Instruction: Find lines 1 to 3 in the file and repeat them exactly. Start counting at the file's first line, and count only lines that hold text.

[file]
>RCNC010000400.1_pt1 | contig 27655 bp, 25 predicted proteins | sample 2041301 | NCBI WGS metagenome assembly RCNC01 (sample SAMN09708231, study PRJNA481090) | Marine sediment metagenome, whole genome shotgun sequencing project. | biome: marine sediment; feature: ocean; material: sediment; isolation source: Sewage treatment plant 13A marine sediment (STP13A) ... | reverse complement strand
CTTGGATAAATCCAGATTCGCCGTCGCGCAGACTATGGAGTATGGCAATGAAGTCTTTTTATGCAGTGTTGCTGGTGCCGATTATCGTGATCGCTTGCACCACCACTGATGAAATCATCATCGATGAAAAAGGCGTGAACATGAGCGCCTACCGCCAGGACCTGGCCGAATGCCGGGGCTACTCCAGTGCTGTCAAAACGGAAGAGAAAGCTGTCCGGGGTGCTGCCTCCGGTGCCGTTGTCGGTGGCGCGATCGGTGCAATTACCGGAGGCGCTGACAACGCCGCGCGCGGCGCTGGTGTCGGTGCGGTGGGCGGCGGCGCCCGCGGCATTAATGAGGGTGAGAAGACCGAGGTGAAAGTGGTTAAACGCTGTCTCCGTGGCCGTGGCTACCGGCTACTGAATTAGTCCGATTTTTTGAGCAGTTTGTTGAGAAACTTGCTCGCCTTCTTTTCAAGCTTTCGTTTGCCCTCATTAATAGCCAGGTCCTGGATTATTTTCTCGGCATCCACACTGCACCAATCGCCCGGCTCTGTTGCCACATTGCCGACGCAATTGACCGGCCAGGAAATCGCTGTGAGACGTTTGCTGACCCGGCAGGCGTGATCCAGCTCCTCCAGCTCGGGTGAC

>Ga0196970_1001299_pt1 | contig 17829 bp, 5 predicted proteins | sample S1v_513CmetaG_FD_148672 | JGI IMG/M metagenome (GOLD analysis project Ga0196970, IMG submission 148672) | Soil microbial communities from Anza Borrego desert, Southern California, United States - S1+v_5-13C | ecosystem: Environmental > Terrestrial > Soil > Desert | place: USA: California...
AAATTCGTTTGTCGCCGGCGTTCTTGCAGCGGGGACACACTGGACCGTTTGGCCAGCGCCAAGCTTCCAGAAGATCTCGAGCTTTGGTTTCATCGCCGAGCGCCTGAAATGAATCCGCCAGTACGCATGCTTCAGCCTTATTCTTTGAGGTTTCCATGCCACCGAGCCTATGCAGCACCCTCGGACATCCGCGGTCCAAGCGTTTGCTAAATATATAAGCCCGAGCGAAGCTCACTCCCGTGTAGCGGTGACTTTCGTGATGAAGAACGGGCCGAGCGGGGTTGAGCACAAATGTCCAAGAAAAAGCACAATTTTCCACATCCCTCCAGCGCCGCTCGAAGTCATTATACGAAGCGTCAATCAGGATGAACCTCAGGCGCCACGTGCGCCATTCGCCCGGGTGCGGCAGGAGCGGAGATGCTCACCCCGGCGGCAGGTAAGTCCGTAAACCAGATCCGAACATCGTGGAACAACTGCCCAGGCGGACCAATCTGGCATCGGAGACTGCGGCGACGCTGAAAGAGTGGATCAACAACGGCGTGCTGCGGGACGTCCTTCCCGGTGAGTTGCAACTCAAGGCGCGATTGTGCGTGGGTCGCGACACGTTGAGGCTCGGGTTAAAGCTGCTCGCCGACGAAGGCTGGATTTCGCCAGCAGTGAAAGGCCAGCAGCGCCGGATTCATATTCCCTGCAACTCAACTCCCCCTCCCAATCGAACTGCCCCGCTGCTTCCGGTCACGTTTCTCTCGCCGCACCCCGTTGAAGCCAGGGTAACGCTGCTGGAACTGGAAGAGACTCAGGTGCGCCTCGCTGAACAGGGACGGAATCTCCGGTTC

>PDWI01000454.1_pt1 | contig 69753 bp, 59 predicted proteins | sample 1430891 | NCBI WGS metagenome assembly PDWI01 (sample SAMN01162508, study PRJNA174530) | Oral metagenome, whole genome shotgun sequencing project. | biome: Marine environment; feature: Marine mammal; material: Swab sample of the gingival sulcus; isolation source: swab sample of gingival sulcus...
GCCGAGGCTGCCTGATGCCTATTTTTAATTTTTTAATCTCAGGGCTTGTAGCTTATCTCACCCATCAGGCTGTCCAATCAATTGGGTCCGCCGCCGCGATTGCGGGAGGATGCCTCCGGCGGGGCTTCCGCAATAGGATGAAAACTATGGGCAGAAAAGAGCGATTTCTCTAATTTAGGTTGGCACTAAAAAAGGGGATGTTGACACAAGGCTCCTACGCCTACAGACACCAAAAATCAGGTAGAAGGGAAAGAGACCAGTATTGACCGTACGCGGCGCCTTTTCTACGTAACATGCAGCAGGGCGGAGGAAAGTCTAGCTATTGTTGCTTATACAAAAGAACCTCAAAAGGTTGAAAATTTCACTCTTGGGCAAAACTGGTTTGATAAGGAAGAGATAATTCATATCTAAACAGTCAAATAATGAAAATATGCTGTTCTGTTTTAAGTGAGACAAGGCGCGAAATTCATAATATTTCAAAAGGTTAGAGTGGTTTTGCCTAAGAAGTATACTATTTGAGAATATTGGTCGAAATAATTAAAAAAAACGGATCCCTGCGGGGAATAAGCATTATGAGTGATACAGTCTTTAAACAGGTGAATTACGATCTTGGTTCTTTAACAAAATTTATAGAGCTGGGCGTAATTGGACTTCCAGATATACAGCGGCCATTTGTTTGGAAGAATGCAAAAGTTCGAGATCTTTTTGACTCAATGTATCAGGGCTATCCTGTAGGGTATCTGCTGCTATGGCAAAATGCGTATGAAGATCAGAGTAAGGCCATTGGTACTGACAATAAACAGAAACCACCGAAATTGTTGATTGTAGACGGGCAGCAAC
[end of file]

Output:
>RCNC010000400.1_pt1 | contig 27655 bp, 25 predicted proteins | sample 2041301 | NCBI WGS metagenome assembly RCNC01 (sample SAMN09708231, study PRJNA481090) | Marine sediment metagenome, whole genome shotgun sequencing project. | biome: marine sediment; feature: ocean; material: sediment; isolation source: Sewage treatment plant 13A marine sediment (STP13A) ... | reverse complement strand
CTTGGATAAATCCAGATTCGCCGTCGCGCAGACTATGGAGTATGGCAATGAAGTCTTTTTATGCAGTGTTGCTGGTGCCGATTATCGTGATCGCTTGCACCACCACTGATGAAATCATCATCGATGAAAAAGGCGTGAACATGAGCGCCTACCGCCAGGACCTGGCCGAATGCCGGGGCTACTCCAGTGCTGTCAAAACGGAAGAGAAAGCTGTCCGGGGTGCTGCCTCCGGTGCCGTTGTCGGTGGCGCGATCGGTGCAATTACCGGAGGCGCTGACAACGCCGCGCGCGGCGCTGGTGTCGGTGCGGTGGGCGGCGGCGCCCGCGGCATTAATGAGGGTGAGAAGACCGAGGTGAAAGTGGTTAAACGCTGTCTCCGTGGCCGTGGCTACCGGCTACTGAATTAGTCCGATTTTTTGAGCAGTTTGTTGAGAAACTTGCTCGCCTTCTTTTCAAGCTTTCGTTTGCCCTCATTAATAGCCAGGTCCTGGATTATTTTCTCGGCATCCACACTGCACCAATCGCCCGGCTCTGTTGCCACATTGCCGACGCAATTGACCGGCCAGGAAATCGCTGTGAGACGTTTGCTGACCCGGCAGGCGTGATCCAGCTCCTCCAGCTCGGGTGAC

>Ga0196970_1001299_pt1 | contig 17829 bp, 5 predicted proteins | sample S1v_513CmetaG_FD_148672 | JGI IMG/M metagenome (GOLD analysis project Ga0196970, IMG submission 148672) | Soil microbial communities from Anza Borrego desert, Southern California, United States - S1+v_5-13C | ecosystem: Environmental > Terrestrial > Soil > Desert | place: USA: California...